On more than one occasion I have nearly reached deadline still pondering what on earth I am going to write this week.
I wonder if Her Majesty Queen Elizabeth feels the same as she contemplates penning her annual Christmas message to the world.
I suspect the Queen has among her coterie of staff a magnificent speech writer, obligated to make the Queen and the Royal Family look good. Oh, how I wish at times like these I had access to someone with that skill.
Listening to the Queen's message won't be my number one priority on Christmas Day but it does warrant mention that the Queen next year will deliver her 60th Christmas message. There is no denying that she is a remarkable woman for her 85 years. Mind you, she probably hasn't hung out too many loads of washing or cooked too many dinners like the rest of us. In fact, if you can believe what you read, she has a cup of tea delivered every morning accompanied by a couple of plain biscuits.
Well, she may get away with not having to do the menial chores, but like the rest of us has had to experience the challenges of raising a family. Being royal doesn't exclude you from tragedy and scandal.
I bet she is delighted that the News of the World has gone out of business.
Next year is the Queen's Diamond Jubilee. Sixty years as the ruling Monarch. It would of course be inappropriate next year to bring up the subject of New Zealand becoming a republic, especially when Prince Charles and Camilla are on our shores, but inevitably the call for New Zealand to become a republic is growing louder. Just this week David Shearer, the new Labour leader, even made suggestions.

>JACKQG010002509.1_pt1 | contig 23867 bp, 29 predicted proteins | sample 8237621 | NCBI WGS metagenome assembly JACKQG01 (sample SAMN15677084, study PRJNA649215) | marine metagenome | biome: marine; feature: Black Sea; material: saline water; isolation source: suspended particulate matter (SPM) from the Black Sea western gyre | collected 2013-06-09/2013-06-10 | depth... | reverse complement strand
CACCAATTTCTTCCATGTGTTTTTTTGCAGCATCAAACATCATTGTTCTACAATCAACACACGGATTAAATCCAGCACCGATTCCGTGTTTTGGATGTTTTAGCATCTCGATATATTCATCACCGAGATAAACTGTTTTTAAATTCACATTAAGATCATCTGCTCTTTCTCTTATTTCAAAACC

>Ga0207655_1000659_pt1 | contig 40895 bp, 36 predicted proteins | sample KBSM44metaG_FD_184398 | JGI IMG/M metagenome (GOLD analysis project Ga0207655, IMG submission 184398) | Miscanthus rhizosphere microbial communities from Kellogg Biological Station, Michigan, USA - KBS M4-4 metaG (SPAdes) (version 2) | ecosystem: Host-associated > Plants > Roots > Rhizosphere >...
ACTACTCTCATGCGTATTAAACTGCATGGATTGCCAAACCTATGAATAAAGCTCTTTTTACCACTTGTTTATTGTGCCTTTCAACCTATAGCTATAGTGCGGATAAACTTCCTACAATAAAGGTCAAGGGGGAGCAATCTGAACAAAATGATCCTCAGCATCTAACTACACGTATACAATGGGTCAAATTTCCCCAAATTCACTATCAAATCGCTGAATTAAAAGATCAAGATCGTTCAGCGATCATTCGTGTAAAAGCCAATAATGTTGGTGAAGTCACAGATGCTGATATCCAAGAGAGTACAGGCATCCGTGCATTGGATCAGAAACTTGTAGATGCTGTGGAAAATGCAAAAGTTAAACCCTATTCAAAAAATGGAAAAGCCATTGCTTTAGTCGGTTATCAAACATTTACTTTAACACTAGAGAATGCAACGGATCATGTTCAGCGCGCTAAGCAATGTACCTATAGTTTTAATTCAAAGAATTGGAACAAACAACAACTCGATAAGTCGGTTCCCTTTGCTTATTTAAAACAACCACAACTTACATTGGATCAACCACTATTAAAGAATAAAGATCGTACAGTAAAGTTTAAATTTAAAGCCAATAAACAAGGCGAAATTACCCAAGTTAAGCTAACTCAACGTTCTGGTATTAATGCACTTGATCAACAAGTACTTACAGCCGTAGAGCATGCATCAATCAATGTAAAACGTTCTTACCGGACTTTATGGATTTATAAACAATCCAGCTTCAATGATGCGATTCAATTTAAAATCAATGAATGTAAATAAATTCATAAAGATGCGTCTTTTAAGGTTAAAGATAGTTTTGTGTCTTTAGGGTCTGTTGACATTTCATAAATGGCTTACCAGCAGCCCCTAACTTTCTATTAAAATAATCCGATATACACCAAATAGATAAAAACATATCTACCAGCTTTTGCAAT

New Zealand needs to demonstrate to the world its uniqueness and independence. There are plenty of people around the globe who think New Zealand is still a British colony, and even others who think we are a part of Australia.
I can still recall standing at the beginning of the movies and singing God Save the Queen.
Richard Nottage - New Zealand's former Secretary of Foreign Affairs and Trade - argued for a republic in 1998, saying the position of the British Monarch as New Zealand's head of state "looks strange in Asian eyes". While it would be wrong to make constitutional changes because of what other people think of New Zealand, it should be asked why people feel that way. New Zealand needs to be aware of what keeping the monarchy is saying about New Zealand.
Some would argue it is "petty nationalism" to change the head of state on the basis of national identity, but we all know that the monarch is just a symbol and does not affect the governance of New Zealand in any way. Whichever way you lean, the monarchy is a colonial hangover from the past.
We are a community now of diverse cultures. We have different demographics and a different vision from the country where the Queen resides. I think the time is coming when we need a Kiwi head of state.
A head of state should represent and reflect the values of our nation. There is nothing Kiwi about the monarchy.
We have already been described as a de-facto republic. In reality the Governor-General nowadays discharges the functions of the head of state. And when we speak of the Crown, by and large, we mean our own government or the state.
So the time will come when we need to reflect that reality, and it will be a decision that will be made by all New Zealanders.
I wonder if it would really change us as a nation. Would we become more unified, or does it simply not matter and we have bigger fish to fry?